NEW YORK- Leading U.S. airlines have formally requested an extension from the Federal Aviation Administration (FAA) for the reduction of minimum flight requirements at congested airports in the New York City area and a key Washington airport.
The airlines are citing the existing deficiency in air traffic control staffing as the rationale behind this appeal.
Earlier in March, the FAA had granted the temporary request made by Delta Air Lines (DL) and United Airlines (UA) to relinquish up to 10% of slots and flight allocations at both the New York-area airports and Washington National Airport, effective until September 15.
US Airlines Request to Cuts New York Requirements
Airlines for America, a prominent trade association representing major carriers, has communicated its request, as revealed in a letter obtained by Reuters, for an extension of the flight requirement reductions until October 28.
This call stems from the observation that staffing levels in a crucial northeastern air traffic sector have not exhibited significant improvement.
Airlines must utilize at least 80% of slots at congested airports to avoid losing them. In the letter by Airlines for America, the association highlighted that the challenges posed by air traffic control staffing and extreme weather are circumstances beyond their control.
They further emphasized that extending relief for the remainder of the summer would benefit the flying public, leading to minimized disruptions and enhanced predictability for both airlines and passengers.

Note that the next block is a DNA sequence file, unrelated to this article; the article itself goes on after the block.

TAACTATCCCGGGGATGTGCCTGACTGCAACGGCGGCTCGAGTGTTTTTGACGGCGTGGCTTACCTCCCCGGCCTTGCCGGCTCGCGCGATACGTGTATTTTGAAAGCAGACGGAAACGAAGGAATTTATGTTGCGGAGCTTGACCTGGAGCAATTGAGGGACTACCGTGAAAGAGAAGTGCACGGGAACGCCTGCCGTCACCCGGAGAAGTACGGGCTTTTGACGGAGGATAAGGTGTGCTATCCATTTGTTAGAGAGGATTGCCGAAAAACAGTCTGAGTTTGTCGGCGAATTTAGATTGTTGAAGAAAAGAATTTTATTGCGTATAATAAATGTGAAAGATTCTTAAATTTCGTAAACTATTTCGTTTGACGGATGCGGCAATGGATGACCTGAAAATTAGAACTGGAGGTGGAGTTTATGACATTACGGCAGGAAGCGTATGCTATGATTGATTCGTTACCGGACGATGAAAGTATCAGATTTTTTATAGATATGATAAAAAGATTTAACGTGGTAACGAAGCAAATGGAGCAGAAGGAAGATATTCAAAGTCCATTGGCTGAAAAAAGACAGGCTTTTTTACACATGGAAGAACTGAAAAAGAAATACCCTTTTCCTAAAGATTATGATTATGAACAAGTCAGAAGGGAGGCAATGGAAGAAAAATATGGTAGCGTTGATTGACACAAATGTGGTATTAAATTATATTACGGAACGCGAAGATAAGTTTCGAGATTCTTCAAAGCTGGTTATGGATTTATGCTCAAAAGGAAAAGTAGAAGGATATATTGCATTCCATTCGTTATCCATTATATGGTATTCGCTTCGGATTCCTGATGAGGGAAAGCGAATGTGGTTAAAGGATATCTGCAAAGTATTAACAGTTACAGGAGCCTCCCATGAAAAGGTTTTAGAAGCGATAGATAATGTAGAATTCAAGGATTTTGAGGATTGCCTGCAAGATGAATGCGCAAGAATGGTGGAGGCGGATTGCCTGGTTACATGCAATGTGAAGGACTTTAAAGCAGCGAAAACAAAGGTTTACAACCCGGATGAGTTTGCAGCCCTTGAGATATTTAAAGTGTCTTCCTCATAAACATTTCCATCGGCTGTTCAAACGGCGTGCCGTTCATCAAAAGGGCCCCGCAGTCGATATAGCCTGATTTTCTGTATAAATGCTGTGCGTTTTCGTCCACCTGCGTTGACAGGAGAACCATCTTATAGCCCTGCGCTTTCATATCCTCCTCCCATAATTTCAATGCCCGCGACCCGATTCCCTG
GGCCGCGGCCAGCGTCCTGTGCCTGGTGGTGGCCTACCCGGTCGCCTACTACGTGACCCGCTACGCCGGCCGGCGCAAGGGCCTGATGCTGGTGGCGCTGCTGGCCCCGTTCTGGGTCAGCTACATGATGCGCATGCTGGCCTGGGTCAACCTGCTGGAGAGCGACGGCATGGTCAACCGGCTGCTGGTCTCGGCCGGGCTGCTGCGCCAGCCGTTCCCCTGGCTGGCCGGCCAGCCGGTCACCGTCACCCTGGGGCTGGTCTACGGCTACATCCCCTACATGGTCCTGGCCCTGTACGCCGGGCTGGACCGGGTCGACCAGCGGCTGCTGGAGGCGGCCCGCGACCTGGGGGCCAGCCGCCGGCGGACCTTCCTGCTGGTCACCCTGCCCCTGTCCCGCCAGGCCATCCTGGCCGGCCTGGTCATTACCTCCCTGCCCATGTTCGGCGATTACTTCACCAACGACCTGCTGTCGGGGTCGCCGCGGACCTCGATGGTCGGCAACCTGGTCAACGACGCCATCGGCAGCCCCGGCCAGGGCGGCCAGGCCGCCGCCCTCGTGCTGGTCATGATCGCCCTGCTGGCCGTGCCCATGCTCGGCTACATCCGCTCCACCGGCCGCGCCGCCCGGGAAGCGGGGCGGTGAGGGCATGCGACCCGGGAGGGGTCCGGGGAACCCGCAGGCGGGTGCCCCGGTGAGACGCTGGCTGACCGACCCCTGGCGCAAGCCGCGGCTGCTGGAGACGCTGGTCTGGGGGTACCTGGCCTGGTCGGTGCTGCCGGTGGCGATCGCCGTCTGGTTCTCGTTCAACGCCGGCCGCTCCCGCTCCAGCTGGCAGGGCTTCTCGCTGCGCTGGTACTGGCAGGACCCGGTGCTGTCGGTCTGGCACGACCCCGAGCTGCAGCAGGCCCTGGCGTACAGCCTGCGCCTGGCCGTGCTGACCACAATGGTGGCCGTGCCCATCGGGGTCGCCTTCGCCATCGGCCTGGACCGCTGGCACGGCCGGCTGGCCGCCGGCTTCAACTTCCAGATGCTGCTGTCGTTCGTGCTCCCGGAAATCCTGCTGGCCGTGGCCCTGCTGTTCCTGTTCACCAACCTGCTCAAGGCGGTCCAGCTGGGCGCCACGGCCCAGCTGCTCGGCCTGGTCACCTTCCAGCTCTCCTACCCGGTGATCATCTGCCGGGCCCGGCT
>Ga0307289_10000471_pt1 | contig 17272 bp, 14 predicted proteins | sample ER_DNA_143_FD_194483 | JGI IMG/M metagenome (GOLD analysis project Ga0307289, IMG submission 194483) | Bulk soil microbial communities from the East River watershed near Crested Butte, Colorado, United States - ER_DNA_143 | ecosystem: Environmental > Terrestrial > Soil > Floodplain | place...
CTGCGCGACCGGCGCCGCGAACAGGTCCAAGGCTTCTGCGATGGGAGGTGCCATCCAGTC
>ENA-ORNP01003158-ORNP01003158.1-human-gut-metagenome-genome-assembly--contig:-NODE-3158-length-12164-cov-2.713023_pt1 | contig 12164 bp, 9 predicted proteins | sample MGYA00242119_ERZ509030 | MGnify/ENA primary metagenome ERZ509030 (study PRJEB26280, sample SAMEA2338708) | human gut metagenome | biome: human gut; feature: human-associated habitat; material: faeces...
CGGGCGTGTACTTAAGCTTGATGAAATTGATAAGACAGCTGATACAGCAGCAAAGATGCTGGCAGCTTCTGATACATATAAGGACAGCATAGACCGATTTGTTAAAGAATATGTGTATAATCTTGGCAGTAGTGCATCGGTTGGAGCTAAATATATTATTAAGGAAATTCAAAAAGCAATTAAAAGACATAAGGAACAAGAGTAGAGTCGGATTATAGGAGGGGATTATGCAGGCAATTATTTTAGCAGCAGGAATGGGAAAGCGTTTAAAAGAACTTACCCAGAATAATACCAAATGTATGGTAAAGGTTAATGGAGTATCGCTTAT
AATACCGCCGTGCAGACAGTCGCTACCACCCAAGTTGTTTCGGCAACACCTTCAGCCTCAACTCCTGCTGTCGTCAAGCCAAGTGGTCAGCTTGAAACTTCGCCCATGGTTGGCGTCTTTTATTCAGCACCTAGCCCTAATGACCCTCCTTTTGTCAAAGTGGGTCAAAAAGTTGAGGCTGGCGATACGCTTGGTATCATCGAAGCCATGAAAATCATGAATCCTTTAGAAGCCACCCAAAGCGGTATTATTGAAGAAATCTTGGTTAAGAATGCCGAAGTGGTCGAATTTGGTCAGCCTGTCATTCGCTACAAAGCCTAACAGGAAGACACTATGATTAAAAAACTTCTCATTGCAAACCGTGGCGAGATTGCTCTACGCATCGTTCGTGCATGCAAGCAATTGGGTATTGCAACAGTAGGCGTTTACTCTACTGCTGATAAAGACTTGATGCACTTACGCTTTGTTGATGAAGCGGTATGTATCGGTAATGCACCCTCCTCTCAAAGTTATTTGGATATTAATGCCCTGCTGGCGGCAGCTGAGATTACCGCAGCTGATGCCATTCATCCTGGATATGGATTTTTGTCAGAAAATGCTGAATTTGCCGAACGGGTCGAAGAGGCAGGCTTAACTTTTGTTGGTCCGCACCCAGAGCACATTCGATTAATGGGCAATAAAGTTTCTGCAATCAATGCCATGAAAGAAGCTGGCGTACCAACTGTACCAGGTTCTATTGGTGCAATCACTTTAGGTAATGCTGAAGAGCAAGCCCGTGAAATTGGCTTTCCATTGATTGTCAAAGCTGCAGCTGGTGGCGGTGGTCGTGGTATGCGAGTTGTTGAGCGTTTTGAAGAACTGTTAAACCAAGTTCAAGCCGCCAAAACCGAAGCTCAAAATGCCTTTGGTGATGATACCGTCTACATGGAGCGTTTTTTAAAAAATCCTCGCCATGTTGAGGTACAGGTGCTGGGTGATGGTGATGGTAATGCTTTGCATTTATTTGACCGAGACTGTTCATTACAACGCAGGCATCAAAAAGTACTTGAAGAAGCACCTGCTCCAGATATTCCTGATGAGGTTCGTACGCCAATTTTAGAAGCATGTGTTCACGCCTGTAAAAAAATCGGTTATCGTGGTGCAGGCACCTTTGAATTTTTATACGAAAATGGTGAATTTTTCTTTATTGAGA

United Forced to Cuts Flights
In the previous month, United, headquartered in Chicago, announced its intention to reduce its daily flights at Newark Liberty International Airport to approximately 395, down from the initially planned 410 flights.
This adjustment was made after initially planning 438 flights on peak days before the FAA’s waiver.
A government audit conducted in June underscored critical shortages in air traffic staffing faced by the FAA, revealing the absence of a comprehensive strategy to address these shortages.
The audit findings highlighted that staffing levels at the New York Terminal Radar Approach Control (TRACON) were at 54% of the optimal levels. Additionally, the TRACON had a total of eight supervisors, despite being authorized for 30.
ATC Staff Challenges
During the previous summer, 41,498 flights originating from New York airports experienced delays influenced by air traffic control staffing challenges.
In March, the FAA revealed its intention to reallocate roughly 100 square miles of airspace from Newark, specifically the N90 area, to the Philadelphia Terminal Radar Approach Control in order to mitigate staffing concerns.
However, Airlines for America highlighted that despite the issuance of the March waiver, the transfer of Newark airspace and the significant improvement of staffing levels at N90 has not been realized, as stated in the letter submitted on Monday.
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